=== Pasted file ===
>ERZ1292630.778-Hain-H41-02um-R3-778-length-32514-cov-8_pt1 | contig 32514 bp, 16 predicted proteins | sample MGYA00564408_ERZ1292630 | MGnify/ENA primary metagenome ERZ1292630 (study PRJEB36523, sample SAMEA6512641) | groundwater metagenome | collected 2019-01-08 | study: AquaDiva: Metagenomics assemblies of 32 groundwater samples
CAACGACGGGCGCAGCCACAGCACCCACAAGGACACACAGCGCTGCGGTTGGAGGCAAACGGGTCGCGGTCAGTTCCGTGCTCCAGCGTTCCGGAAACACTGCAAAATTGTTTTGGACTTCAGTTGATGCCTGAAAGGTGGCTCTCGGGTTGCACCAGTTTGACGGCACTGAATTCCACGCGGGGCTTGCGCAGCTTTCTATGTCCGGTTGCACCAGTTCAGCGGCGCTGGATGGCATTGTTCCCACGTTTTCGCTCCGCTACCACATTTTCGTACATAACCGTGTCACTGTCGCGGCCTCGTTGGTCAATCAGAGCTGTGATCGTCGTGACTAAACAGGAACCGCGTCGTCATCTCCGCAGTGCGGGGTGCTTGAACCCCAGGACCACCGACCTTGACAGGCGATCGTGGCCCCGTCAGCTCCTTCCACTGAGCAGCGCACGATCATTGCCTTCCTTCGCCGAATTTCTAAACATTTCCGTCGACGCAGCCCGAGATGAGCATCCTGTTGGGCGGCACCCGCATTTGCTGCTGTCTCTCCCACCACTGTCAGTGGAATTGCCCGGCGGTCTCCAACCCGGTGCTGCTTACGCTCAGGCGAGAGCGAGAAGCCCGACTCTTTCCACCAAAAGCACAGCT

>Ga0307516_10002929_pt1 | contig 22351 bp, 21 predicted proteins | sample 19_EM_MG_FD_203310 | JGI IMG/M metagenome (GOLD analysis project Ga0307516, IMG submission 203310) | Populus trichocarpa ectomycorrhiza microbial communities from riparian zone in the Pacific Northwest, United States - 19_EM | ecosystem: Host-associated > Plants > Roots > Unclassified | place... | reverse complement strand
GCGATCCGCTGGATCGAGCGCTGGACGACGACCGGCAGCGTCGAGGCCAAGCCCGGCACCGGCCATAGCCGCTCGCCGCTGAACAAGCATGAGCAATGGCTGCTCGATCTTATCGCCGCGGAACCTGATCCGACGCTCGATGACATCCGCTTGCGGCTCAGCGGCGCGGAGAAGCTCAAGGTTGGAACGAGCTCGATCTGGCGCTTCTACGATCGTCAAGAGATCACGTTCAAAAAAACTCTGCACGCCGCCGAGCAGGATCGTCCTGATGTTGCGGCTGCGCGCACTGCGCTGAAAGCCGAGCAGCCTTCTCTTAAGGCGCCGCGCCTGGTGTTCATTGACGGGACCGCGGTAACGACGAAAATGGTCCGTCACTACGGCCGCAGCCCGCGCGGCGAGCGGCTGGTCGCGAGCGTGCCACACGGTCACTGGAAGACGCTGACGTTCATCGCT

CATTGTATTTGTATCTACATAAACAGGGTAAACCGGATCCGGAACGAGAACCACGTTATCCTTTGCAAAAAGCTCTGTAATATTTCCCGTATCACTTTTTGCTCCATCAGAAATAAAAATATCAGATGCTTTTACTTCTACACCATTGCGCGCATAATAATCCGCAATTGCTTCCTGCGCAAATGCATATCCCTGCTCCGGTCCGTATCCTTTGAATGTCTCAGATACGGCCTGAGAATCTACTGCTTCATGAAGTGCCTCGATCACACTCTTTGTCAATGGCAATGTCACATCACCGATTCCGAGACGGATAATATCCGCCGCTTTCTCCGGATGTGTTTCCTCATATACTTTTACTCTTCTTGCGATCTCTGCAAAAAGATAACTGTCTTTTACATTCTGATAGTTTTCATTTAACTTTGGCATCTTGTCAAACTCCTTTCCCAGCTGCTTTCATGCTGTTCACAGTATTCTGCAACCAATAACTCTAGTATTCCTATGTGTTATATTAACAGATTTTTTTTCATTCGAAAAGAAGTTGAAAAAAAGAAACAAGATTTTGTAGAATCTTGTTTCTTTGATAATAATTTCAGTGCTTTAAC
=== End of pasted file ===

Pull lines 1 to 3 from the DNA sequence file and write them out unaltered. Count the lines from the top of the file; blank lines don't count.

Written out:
>ERZ1292630.778-Hain-H41-02um-R3-778-length-32514-cov-8_pt1 | contig 32514 bp, 16 predicted proteins | sample MGYA00564408_ERZ1292630 | MGnify/ENA primary metagenome ERZ1292630 (study PRJEB36523, sample SAMEA6512641) | groundwater metagenome | collected 2019-01-08 | study: AquaDiva: Metagenomics assemblies of 32 groundwater samples
CAACGACGGGCGCAGCCACAGCACCCACAAGGACACACAGCGCTGCGGTTGGAGGCAAACGGGTCGCGGTCAGTTCCGTGCTCCAGCGTTCCGGAAACACTGCAAAATTGTTTTGGACTTCAGTTGATGCCTGAAAGGTGGCTCTCGGGTTGCACCAGTTTGACGGCACTGAATTCCACGCGGGGCTTGCGCAGCTTTCTATGTCCGGTTGCACCAGTTCAGCGGCGCTGGATGGCATTGTTCCCACGTTTTCGCTCCGCTACCACATTTTCGTACATAACCGTGTCACTGTCGCGGCCTCGTTGGTCAATCAGAGCTGTGATCGTCGTGACTAAACAGGAACCGCGTCGTCATCTCCGCAGTGCGGGGTGCTTGAACCCCAGGACCACCGACCTTGACAGGCGATCGTGGCCCCGTCAGCTCCTTCCACTGAGCAGCGCACGATCATTGCCTTCCTTCGCCGAATTTCTAAACATTTCCGTCGACGCAGCCCGAGATGAGCATCCTGTTGGGCGGCACCCGCATTTGCTGCTGTCTCTCCCACCACTGTCAGTGGAATTGCCCGGCGGTCTCCAACCCGGTGCTGCTTACGCTCAGGCGAGAGCGAGAAGCCCGACTCTTTCCACCAAAAGCACAGCT

>Ga0307516_10002929_pt1 | contig 22351 bp, 21 predicted proteins | sample 19_EM_MG_FD_203310 | JGI IMG/M metagenome (GOLD analysis project Ga0307516, IMG submission 203310) | Populus trichocarpa ectomycorrhiza microbial communities from riparian zone in the Pacific Northwest, United States - 19_EM | ecosystem: Host-associated > Plants > Roots > Unclassified | place... | reverse complement strand